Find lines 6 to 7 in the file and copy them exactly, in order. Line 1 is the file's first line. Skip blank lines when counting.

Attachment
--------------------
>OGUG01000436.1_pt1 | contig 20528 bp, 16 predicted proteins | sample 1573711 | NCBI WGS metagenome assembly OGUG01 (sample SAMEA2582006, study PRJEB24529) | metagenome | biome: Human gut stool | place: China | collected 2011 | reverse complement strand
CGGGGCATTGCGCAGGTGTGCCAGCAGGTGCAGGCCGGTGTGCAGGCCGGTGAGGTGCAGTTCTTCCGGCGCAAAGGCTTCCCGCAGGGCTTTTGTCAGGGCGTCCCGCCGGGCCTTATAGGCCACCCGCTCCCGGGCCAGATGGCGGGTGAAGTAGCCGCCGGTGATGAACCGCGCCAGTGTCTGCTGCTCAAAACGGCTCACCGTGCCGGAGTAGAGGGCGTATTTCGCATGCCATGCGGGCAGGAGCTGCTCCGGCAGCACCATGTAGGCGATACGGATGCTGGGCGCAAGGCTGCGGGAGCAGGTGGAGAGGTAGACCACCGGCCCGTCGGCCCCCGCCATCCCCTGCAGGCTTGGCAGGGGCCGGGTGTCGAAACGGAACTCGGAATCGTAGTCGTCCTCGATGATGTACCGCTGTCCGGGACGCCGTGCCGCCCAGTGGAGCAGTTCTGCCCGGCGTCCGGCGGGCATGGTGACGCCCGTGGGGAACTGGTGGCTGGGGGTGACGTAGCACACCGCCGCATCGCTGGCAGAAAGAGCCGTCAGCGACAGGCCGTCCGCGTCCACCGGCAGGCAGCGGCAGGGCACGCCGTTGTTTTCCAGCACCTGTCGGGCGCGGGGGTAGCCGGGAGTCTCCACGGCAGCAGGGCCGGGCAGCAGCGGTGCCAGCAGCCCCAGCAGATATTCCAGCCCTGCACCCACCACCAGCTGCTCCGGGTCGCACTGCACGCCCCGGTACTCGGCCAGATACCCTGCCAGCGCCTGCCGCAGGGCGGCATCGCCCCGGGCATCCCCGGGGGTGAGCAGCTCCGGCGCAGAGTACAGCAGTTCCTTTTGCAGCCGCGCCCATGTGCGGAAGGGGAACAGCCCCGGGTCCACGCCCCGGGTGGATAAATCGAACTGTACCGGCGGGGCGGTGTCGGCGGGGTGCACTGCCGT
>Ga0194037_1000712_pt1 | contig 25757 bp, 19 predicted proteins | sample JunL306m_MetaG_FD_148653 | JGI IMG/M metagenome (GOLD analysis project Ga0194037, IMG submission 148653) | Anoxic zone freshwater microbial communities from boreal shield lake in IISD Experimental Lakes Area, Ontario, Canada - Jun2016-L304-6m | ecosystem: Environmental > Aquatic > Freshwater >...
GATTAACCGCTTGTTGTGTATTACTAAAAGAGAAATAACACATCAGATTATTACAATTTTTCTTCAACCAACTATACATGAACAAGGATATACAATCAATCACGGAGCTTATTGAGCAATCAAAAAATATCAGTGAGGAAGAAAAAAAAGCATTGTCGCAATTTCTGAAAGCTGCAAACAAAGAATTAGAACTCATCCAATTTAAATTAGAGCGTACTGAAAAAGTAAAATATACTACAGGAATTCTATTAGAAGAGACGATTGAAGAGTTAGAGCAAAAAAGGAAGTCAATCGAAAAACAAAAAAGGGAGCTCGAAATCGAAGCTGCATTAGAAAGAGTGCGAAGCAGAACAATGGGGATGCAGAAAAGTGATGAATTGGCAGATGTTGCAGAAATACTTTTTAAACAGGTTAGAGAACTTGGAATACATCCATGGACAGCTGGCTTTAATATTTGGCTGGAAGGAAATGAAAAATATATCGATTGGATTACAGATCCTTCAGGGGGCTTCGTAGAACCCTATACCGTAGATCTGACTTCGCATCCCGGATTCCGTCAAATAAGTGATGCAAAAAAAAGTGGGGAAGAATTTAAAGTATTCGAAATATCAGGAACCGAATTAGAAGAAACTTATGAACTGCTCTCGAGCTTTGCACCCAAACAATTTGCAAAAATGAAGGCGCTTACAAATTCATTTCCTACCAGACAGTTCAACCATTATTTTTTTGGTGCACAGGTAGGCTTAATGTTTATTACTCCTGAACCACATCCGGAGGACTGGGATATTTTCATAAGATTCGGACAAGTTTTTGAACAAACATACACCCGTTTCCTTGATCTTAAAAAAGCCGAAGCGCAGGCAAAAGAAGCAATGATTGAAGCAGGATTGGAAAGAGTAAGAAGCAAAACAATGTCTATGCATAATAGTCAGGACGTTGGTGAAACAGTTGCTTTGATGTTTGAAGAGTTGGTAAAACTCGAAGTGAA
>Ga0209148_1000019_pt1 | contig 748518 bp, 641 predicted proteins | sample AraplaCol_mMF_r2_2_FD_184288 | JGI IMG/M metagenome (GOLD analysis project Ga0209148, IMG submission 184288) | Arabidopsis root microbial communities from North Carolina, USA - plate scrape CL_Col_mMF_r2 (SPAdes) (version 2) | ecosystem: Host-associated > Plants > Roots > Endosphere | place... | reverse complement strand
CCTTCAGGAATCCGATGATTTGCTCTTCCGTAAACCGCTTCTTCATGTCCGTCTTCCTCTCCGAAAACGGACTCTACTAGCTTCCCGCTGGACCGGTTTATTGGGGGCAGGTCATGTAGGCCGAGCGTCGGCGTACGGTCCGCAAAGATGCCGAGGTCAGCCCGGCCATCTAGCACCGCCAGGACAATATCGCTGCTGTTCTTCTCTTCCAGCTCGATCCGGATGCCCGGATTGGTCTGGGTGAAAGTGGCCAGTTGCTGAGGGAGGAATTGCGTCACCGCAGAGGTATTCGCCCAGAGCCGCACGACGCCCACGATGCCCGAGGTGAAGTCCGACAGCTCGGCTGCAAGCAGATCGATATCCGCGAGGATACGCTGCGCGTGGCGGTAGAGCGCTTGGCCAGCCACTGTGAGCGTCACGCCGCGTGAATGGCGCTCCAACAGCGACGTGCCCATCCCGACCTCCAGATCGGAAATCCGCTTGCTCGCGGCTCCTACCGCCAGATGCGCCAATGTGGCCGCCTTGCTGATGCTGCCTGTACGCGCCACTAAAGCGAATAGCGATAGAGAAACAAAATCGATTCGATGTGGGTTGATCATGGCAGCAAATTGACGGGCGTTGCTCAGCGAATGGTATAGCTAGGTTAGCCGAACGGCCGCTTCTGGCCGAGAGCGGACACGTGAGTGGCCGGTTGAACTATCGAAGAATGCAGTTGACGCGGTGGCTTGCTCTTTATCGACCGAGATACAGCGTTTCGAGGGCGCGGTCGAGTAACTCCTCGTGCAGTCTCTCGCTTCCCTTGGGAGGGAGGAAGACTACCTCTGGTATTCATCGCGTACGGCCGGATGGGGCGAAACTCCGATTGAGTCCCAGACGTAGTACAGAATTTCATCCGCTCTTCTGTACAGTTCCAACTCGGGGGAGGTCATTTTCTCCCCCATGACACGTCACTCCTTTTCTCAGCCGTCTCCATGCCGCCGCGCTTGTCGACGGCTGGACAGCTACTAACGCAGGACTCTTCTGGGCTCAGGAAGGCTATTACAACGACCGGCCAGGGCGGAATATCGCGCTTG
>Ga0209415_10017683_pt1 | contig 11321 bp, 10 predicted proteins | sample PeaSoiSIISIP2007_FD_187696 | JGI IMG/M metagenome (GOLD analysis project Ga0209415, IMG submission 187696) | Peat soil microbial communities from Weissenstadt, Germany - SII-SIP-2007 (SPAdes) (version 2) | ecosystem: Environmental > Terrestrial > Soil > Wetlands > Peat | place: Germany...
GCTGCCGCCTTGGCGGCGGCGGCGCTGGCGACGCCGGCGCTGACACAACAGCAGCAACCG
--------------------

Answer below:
CCTTCAGGAATCCGATGATTTGCTCTTCCGTAAACCGCTTCTTCATGTCCGTCTTCCTCTCCGAAAACGGACTCTACTAGCTTCCCGCTGGACCGGTTTATTGGGGGCAGGTCATGTAGGCCGAGCGTCGGCGTACGGTCCGCAAAGATGCCGAGGTCAGCCCGGCCATCTAGCACCGCCAGGACAATATCGCTGCTGTTCTTCTCTTCCAGCTCGATCCGGATGCCCGGATTGGTCTGGGTGAAAGTGGCCAGTTGCTGAGGGAGGAATTGCGTCACCGCAGAGGTATTCGCCCAGAGCCGCACGACGCCCACGATGCCCGAGGTGAAGTCCGACAGCTCGGCTGCAAGCAGATCGATATCCGCGAGGATACGCTGCGCGTGGCGGTAGAGCGCTTGGCCAGCCACTGTGAGCGTCACGCCGCGTGAATGGCGCTCCAACAGCGACGTGCCCATCCCGACCTCCAGATCGGAAATCCGCTTGCTCGCGGCTCCTACCGCCAGATGCGCCAATGTGGCCGCCTTGCTGATGCTGCCTGTACGCGCCACTAAAGCGAATAGCGATAGAGAAACAAAATCGATTCGATGTGGGTTGATCATGGCAGCAAATTGACGGGCGTTGCTCAGCGAATGGTATAGCTAGGTTAGCCGAACGGCCGCTTCTGGCCGAGAGCGGACACGTGAGTGGCCGGTTGAACTATCGAAGAATGCAGTTGACGCGGTGGCTTGCTCTTTATCGACCGAGATACAGCGTTTCGAGGGCGCGGTCGAGTAACTCCTCGTGCAGTCTCTCGCTTCCCTTGGGAGGGAGGAAGACTACCTCTGGTATTCATCGCGTACGGCCGGATGGGGCGAAACTCCGATTGAGTCCCAGACGTAGTACAGAATTTCATCCGCTCTTCTGTACAGTTCCAACTCGGGGGAGGTCATTTTCTCCCCCATGACACGTCACTCCTTTTCTCAGCCGTCTCCATGCCGCCGCGCTTGTCGACGGCTGGACAGCTACTAACGCAGGACTCTTCTGGGCTCAGGAAGGCTATTACAACGACCGGCCAGGGCGGAATATCGCGCTTG
>Ga0209415_10017683_pt1 | contig 11321 bp, 10 predicted proteins | sample PeaSoiSIISIP2007_FD_187696 | JGI IMG/M metagenome (GOLD analysis project Ga0209415, IMG submission 187696) | Peat soil microbial communities from Weissenstadt, Germany - SII-SIP-2007 (SPAdes) (version 2) | ecosystem: Environmental > Terrestrial > Soil > Wetlands > Peat | place: Germany...